The tailpiece definitely seems to matter on various things more than I thought it would.  The tailpiece change on both the acoustic and the electric resulted in a tailpiece where the string lengths are equal behind the bridge, and that has seemed to have an effect on doublestops being easier to get sounding right.  Particularly with the electric, I had been having to remember to angle the fingertip a little differently from one pair of strings to the next, and that seems fixed, since now it plays more like the acoustic in that regard.

 

@Mt. Fiddler: The Ultras are synthetic core and are sounding pretty good, so I'll probably keep them on my acoustic.  At least until they need replaced.  I'd be interested in trying Helicores after that, or seeing what they sound like on my electric.  Drop me a PM to let me know how much you'd want for them?

"This young wine may have a lot of tannins now, but in 5 or 10 years it is going to be spectacular, despite the fact that right now it tastes like crude oil. You know this is how it is supposed to taste at this stage of development." ~ Itzhak Perlman

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Fiddlerman
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January 20, 2013 - 3:16 pm
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No question in my mind that the strings make an incredible difference in sound. However, bare in mind that the perfect strings for one instrument may not be the perfect strings for another. I'm not referring to style of music either. That is a whole different ballgame. :-)

"The richest person is not the one who has the most,
but the one who needs the least."

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cdennyb
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January 20, 2013 - 9:41 pm
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I have to pick the third choice...

you say there isn't one?

 

Well, regardless of the strings chosen for any one the 5 violins I've had the pleasure of playing here at home, I'd have to say "smoothness" is more a function of the rosin and bow control than either tailpiece or strings.

Yes, the strings DO make a difference in tone quality and sound from any instrument and as pierre has stated, every instrument will sound better with it's own preferred strings and it's pretty much up to you as the player to find those by trial and error, but...

Position of the tailpiece regardless whether it's ebony or rosewood or carbon fiber, placed perfectly for the setup will sound better than one not setup correctly.

And... changing the strings will change the tone and quality of sound but the bow and rosin used will bring about a change in sound quality regardless of the string type or brand used.

That's just what I've personally learned from testing and doing sound analysis on many different kinds of strings and rosin.

"If you practice with your hands you must practice all day. Practice with your mind and you can accomplish the same amount in minutes." Nathan Milstein

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DanielB
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January 20, 2013 - 9:58 pm
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Can't argue with bow and rosin, and it's a good point.  In this particular case, bow and rosin were the same.  But agreed that the rosin and bow used will be one of the major factors.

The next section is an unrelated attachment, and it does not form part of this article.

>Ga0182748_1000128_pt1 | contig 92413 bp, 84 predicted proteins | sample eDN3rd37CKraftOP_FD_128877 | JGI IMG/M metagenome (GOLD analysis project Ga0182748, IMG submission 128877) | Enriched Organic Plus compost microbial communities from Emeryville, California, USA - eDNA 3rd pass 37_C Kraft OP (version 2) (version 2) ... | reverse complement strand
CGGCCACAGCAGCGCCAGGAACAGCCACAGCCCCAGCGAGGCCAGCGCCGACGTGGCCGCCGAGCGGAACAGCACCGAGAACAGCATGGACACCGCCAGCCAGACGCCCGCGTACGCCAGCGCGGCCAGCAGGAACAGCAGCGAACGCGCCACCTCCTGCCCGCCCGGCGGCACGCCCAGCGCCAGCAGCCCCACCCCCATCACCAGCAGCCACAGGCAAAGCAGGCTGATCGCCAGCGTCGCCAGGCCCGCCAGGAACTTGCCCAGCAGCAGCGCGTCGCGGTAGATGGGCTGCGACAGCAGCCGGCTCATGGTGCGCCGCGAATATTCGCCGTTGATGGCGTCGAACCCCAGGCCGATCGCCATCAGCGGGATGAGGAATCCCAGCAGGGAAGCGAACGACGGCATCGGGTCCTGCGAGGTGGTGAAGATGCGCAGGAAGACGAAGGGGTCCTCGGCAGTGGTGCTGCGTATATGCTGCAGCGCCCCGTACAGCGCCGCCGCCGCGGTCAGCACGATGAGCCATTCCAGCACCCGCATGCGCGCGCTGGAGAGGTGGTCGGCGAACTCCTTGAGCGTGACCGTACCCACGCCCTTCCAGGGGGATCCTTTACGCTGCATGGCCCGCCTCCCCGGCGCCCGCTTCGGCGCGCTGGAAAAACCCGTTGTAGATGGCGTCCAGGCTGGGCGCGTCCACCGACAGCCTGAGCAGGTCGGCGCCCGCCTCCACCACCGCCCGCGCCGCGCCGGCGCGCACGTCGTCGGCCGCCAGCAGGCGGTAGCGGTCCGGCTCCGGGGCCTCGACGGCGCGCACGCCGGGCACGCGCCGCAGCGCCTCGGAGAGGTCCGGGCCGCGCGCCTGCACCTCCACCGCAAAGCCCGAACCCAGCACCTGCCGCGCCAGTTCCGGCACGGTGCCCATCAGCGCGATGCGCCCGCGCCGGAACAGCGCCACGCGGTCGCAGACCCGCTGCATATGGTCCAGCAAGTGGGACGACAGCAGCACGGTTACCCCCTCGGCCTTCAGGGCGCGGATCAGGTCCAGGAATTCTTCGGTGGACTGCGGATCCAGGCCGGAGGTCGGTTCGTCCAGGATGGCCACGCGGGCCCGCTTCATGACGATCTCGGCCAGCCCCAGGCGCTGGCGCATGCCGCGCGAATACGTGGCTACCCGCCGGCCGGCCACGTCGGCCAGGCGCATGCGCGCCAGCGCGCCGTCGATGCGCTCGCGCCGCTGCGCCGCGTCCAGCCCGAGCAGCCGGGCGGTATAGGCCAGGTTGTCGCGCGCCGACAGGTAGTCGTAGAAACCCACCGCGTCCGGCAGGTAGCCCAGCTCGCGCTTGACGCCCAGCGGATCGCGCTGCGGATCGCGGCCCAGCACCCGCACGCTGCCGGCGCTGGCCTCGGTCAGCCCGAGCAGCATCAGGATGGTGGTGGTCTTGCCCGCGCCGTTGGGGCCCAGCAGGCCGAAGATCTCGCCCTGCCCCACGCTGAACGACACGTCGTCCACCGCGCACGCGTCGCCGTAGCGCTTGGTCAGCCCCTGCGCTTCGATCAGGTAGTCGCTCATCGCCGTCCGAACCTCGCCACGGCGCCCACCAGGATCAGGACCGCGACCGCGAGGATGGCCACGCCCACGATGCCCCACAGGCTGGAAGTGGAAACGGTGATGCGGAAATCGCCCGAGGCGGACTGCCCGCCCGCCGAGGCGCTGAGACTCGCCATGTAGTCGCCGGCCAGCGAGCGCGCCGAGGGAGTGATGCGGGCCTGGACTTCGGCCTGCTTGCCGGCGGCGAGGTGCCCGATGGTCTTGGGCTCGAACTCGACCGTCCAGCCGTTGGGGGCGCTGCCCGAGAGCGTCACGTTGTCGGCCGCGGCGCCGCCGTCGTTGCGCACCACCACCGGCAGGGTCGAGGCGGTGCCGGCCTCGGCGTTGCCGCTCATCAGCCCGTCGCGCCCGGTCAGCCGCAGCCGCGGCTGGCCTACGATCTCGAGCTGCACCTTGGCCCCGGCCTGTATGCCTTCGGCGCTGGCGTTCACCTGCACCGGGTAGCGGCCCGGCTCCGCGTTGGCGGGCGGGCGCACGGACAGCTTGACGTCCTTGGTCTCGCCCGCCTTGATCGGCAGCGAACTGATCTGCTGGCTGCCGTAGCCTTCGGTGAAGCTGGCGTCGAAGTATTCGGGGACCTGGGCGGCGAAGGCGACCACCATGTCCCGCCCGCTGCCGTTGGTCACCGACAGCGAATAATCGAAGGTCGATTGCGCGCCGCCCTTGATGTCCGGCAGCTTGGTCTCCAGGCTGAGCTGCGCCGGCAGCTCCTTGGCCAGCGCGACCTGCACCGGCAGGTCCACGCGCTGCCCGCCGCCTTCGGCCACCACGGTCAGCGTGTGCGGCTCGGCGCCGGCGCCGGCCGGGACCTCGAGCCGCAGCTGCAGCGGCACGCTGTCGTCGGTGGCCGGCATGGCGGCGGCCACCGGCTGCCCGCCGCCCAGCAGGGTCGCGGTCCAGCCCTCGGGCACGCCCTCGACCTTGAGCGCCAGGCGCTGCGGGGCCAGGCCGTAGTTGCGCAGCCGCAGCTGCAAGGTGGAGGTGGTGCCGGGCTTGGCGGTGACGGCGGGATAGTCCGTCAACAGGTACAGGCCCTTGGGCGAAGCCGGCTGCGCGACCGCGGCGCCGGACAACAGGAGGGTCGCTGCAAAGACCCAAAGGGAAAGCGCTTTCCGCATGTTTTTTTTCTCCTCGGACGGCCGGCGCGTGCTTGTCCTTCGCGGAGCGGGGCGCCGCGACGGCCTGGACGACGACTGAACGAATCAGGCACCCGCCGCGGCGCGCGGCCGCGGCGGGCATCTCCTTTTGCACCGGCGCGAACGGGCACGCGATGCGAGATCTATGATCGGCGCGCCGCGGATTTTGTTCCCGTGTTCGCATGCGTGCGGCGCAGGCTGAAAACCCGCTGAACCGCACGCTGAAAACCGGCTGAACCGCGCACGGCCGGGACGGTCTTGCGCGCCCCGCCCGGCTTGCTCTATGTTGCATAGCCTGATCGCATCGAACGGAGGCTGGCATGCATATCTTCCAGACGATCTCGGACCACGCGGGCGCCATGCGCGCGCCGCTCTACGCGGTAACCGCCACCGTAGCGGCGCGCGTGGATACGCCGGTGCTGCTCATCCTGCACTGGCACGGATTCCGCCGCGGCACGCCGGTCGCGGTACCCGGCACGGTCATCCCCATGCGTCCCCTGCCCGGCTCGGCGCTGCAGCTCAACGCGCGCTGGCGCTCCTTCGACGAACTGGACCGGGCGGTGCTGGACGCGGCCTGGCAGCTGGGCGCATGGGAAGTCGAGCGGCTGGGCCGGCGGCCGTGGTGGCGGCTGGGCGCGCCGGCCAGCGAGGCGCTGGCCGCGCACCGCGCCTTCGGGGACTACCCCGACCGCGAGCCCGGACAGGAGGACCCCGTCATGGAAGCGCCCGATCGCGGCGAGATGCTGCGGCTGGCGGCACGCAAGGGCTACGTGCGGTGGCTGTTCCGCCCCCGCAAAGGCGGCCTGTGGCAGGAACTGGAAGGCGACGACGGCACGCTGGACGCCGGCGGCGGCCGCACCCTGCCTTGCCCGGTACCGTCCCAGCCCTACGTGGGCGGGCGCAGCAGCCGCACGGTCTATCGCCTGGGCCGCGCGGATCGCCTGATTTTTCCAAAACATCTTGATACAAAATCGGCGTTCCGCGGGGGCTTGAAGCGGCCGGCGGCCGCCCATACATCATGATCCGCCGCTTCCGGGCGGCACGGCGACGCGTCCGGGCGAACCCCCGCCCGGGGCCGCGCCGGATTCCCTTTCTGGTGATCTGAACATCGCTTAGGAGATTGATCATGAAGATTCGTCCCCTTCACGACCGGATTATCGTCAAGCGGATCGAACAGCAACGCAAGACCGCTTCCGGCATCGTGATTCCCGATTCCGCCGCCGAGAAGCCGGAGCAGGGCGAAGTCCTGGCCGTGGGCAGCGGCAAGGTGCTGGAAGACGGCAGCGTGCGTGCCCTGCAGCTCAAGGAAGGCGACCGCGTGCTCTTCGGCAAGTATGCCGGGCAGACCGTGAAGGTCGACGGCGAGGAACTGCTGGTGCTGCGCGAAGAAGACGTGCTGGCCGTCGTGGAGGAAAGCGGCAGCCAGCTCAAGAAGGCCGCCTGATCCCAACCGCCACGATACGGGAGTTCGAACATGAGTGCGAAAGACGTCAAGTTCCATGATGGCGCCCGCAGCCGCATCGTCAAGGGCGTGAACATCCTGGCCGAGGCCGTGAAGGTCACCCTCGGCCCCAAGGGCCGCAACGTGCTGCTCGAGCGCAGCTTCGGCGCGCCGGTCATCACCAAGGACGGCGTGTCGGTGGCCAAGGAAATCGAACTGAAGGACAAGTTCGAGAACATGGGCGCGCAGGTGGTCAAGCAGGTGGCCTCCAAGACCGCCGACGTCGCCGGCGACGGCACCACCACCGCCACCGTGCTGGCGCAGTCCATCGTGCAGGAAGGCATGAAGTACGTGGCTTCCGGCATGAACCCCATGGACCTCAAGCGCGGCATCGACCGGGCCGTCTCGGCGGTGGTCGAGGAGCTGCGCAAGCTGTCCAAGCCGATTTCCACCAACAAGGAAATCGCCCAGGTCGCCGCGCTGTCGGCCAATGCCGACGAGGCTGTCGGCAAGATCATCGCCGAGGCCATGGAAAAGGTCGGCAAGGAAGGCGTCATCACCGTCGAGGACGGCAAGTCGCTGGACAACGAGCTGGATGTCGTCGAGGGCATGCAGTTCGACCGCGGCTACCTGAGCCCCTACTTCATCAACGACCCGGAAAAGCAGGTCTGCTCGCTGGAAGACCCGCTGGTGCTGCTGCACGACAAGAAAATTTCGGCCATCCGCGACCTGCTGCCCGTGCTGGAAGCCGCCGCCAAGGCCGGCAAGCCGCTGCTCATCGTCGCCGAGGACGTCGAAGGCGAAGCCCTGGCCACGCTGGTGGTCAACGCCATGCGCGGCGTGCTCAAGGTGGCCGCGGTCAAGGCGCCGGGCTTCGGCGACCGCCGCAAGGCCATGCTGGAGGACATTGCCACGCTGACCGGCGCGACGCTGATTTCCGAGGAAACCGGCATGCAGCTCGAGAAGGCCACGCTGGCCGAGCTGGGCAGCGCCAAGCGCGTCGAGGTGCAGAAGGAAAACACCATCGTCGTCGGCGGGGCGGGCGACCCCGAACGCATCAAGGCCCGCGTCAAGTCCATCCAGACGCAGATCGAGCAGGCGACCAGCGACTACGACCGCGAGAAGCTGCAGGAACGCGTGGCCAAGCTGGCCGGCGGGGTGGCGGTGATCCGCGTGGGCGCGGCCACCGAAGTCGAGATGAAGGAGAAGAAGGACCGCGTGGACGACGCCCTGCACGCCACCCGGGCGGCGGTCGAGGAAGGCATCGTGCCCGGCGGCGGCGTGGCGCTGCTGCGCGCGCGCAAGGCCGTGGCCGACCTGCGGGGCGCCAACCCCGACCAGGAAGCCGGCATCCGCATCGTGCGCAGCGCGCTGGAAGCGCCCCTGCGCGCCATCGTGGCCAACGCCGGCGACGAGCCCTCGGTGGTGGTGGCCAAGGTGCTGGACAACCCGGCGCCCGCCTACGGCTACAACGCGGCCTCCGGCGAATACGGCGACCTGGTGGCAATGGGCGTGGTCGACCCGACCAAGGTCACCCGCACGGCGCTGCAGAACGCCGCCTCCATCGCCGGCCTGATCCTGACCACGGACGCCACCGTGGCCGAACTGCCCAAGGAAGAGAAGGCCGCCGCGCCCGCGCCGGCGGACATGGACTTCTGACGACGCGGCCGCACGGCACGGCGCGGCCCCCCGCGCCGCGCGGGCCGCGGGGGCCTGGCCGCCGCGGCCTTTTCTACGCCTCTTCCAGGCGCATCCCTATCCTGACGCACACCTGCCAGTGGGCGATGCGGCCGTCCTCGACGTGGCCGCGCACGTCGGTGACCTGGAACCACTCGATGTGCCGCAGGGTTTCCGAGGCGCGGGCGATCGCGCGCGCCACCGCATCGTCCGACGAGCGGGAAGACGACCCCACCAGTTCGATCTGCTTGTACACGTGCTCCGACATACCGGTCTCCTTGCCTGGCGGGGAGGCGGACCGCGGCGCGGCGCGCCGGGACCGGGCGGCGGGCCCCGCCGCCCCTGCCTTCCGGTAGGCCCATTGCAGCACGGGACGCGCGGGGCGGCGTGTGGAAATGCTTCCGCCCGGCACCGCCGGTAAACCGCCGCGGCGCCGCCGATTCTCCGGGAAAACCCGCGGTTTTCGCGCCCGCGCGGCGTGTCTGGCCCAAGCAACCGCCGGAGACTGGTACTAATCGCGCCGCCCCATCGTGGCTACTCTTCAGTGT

"This young wine may have a lot of tannins now, but in 5 or 10 years it is going to be spectacular, despite the fact that right now it tastes like crude oil. You know this is how it is supposed to taste at this stage of development." ~ Itzhak Perlman

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Fiddlestix
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January 21, 2013 - 6:41 am
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All the discussion about tailpiece's got me thinking, so last night I ordered a new ebony tailpiece & tailgut from Fiddlershop, but it won't be shipped until tomorrow as today is a Federal National holiday and I'm sure the Postal Dept. isn't working today.

The tailpiece that's on the Concert Master is equipped with a composit tp.

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Fiddlerman
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January 21, 2013 - 7:12 am
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Thanks Fiddlestix,

Did you order a tuner for the E string too? Just saying. :-)

"The richest person is not the one who has the most,
but the one who needs the least."

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Fiddlestix
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January 21, 2013 - 7:26 am
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No, Pierre, I have several tuner's that were taken off my Chinese violin that were on it when I bought it.

I there was something else I wanted to order also, but can't remember what it was right now.

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Fiddlestix
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January 27, 2013 - 12:48 am
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I just got out of the hospital today (Saturday) and in the mail was a package containing and new ebony tailpiece and tail gut adjuster. I installed the tailpiece so I would have approx. 1/6 the distance from the bridge to where the string's rest on the raised ridge on the tailpiece, 54.6mm, but due to the tail gut stretching, i'll have to move it again.

My point being, is that I noticed a conciderable difference in sound. The G string isn't quite so dull, It's a smoother non scratchy sound now.

The tailpiece that was on it was the composite tailpiece with the built-in fine tuner's that come's standard on the FM, Concert Master.